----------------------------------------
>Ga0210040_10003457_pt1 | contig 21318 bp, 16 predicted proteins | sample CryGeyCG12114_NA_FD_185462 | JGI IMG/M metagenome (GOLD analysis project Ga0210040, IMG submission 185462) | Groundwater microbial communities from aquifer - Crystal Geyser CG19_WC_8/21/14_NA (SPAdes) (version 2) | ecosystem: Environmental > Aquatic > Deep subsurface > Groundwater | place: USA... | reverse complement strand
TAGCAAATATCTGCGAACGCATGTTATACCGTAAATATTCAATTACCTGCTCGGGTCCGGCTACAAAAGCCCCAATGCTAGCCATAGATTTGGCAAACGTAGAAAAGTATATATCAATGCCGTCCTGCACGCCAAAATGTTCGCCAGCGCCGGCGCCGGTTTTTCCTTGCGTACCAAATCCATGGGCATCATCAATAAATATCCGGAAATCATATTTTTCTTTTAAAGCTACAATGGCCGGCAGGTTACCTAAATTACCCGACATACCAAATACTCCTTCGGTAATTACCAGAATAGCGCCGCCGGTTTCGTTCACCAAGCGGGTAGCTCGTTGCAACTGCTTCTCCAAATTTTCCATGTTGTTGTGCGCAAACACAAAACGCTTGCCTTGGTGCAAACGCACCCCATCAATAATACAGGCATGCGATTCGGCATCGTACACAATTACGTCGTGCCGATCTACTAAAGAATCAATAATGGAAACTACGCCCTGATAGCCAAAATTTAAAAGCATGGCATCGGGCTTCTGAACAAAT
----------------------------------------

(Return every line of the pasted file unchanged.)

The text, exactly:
>Ga0210040_10003457_pt1 | contig 21318 bp, 16 predicted proteins | sample CryGeyCG12114_NA_FD_185462 | JGI IMG/M metagenome (GOLD analysis project Ga0210040, IMG submission 185462) | Groundwater microbial communities from aquifer - Crystal Geyser CG19_WC_8/21/14_NA (SPAdes) (version 2) | ecosystem: Environmental > Aquatic > Deep subsurface > Groundwater | place: USA... | reverse complement strand
TAGCAAATATCTGCGAACGCATGTTATACCGTAAATATTCAATTACCTGCTCGGGTCCGGCTACAAAAGCCCCAATGCTAGCCATAGATTTGGCAAACGTAGAAAAGTATATATCAATGCCGTCCTGCACGCCAAAATGTTCGCCAGCGCCGGCGCCGGTTTTTCCTTGCGTACCAAATCCATGGGCATCATCAATAAATATCCGGAAATCATATTTTTCTTTTAAAGCTACAATGGCCGGCAGGTTACCTAAATTACCCGACATACCAAATACTCCTTCGGTAATTACCAGAATAGCGCCGCCGGTTTCGTTCACCAAGCGGGTAGCTCGTTGCAACTGCTTCTCCAAATTTTCCATGTTGTTGTGCGCAAACACAAAACGCTTGCCTTGGTGCAAACGCACCCCATCAATAATACAGGCATGCGATTCGGCATCGTACACAATTACGTCGTGCCGATCTACTAAAGAATCAATAATGGAAACTACGCCCTGATAGCCAAAATTTAAAAGCATGGCATCGGGCTTCTGAACAAAT